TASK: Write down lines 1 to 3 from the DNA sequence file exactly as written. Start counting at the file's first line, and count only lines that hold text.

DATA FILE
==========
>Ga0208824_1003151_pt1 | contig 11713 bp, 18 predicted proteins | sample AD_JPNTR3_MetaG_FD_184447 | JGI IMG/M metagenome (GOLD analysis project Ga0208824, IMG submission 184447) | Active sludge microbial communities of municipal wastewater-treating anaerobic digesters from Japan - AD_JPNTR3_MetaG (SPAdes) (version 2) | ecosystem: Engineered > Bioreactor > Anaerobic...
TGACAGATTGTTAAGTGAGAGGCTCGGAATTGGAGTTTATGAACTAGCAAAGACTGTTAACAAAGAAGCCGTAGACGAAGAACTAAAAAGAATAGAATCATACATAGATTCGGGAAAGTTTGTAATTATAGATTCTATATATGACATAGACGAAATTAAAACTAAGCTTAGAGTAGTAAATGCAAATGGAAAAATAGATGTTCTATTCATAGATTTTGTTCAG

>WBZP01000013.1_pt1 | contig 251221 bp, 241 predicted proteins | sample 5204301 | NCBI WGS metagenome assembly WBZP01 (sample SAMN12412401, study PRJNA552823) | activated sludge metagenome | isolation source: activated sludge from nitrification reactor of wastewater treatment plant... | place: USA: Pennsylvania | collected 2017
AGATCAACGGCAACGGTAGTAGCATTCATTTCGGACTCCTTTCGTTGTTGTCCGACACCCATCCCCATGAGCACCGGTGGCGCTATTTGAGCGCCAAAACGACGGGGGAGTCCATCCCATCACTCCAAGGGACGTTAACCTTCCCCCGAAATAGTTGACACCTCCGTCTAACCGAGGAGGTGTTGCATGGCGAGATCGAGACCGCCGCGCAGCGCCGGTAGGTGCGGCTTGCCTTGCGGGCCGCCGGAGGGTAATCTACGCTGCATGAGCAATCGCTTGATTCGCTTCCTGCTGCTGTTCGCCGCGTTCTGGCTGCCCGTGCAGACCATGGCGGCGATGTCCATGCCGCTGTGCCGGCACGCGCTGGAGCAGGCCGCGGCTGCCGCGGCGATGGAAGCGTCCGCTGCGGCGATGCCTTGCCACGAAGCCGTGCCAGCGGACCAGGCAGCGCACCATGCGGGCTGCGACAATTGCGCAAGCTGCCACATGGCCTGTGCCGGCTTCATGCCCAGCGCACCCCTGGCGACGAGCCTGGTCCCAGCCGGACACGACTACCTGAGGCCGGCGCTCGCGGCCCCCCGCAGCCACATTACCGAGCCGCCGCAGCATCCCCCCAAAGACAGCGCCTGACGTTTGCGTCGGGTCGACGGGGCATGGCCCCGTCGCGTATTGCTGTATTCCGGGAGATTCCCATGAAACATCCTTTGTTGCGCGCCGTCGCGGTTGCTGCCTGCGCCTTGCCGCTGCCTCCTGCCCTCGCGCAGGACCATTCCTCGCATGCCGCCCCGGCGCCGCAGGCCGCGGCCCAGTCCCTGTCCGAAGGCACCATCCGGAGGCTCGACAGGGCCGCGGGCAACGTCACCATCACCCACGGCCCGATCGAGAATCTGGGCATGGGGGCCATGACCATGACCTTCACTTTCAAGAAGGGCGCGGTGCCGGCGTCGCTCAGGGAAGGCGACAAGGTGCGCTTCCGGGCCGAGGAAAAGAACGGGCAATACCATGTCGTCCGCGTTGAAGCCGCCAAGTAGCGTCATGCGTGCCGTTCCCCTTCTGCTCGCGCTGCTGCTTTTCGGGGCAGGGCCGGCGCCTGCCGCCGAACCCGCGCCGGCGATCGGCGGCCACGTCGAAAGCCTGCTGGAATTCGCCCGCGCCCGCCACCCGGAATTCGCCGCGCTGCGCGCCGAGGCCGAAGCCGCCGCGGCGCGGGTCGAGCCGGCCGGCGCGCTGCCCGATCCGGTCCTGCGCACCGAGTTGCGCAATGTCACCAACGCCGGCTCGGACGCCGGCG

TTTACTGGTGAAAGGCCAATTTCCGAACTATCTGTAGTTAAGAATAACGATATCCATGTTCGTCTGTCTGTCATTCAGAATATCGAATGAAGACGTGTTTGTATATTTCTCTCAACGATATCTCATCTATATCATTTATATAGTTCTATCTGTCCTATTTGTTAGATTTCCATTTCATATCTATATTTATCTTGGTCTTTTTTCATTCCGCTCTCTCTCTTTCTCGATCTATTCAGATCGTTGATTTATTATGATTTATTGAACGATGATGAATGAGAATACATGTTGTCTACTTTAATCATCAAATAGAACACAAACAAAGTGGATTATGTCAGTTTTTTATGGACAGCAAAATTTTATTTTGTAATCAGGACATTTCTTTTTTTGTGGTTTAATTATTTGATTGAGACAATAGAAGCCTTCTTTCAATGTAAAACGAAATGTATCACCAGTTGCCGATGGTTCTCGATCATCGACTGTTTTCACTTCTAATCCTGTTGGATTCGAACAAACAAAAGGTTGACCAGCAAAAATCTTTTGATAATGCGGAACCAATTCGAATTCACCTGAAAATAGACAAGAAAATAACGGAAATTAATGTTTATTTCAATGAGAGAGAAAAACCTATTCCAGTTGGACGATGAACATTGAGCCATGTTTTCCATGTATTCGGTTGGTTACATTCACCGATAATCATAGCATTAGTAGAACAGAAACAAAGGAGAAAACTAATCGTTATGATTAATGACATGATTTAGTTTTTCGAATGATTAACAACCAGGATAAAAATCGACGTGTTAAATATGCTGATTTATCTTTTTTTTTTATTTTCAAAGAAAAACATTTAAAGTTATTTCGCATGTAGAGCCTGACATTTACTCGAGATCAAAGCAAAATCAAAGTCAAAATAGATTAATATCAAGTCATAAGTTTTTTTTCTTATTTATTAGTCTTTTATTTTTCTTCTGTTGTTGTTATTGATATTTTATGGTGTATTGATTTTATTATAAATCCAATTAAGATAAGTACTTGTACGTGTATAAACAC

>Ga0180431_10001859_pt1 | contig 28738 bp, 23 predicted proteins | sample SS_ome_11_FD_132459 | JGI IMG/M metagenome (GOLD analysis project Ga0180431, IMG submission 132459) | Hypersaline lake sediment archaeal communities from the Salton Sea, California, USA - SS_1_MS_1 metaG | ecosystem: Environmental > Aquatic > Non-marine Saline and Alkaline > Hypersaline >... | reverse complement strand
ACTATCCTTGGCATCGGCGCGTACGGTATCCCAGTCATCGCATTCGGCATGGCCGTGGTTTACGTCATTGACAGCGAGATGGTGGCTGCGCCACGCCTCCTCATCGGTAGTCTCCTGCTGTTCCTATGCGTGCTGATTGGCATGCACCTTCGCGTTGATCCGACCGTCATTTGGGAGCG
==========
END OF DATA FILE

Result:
>Ga0208824_1003151_pt1 | contig 11713 bp, 18 predicted proteins | sample AD_JPNTR3_MetaG_FD_184447 | JGI IMG/M metagenome (GOLD analysis project Ga0208824, IMG submission 184447) | Active sludge microbial communities of municipal wastewater-treating anaerobic digesters from Japan - AD_JPNTR3_MetaG (SPAdes) (version 2) | ecosystem: Engineered > Bioreactor > Anaerobic...
TGACAGATTGTTAAGTGAGAGGCTCGGAATTGGAGTTTATGAACTAGCAAAGACTGTTAACAAAGAAGCCGTAGACGAAGAACTAAAAAGAATAGAATCATACATAGATTCGGGAAAGTTTGTAATTATAGATTCTATATATGACATAGACGAAATTAAAACTAAGCTTAGAGTAGTAAATGCAAATGGAAAAATAGATGTTCTATTCATAGATTTTGTTCAG

>WBZP01000013.1_pt1 | contig 251221 bp, 241 predicted proteins | sample 5204301 | NCBI WGS metagenome assembly WBZP01 (sample SAMN12412401, study PRJNA552823) | activated sludge metagenome | isolation source: activated sludge from nitrification reactor of wastewater treatment plant... | place: USA: Pennsylvania | collected 2017